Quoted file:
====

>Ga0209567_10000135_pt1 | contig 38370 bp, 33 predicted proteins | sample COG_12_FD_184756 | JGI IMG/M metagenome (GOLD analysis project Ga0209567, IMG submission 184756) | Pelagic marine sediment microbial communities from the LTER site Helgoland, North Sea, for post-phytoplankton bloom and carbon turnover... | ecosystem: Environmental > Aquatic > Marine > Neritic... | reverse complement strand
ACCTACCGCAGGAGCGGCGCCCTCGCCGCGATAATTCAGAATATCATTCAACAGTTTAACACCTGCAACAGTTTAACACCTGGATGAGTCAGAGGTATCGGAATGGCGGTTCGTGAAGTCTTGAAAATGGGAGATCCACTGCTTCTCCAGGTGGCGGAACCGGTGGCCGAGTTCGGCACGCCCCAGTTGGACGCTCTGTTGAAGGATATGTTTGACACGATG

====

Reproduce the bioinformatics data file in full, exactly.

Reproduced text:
>Ga0209567_10000135_pt1 | contig 38370 bp, 33 predicted proteins | sample COG_12_FD_184756 | JGI IMG/M metagenome (GOLD analysis project Ga0209567, IMG submission 184756) | Pelagic marine sediment microbial communities from the LTER site Helgoland, North Sea, for post-phytoplankton bloom and carbon turnover... | ecosystem: Environmental > Aquatic > Marine > Neritic... | reverse complement strand
ACCTACCGCAGGAGCGGCGCCCTCGCCGCGATAATTCAGAATATCATTCAACAGTTTAACACCTGCAACAGTTTAACACCTGGATGAGTCAGAGGTATCGGAATGGCGGTTCGTGAAGTCTTGAAAATGGGAGATCCACTGCTTCTCCAGGTGGCGGAACCGGTGGCCGAGTTCGGCACGCCCCAGTTGGACGCTCTGTTGAAGGATATGTTTGACACGATG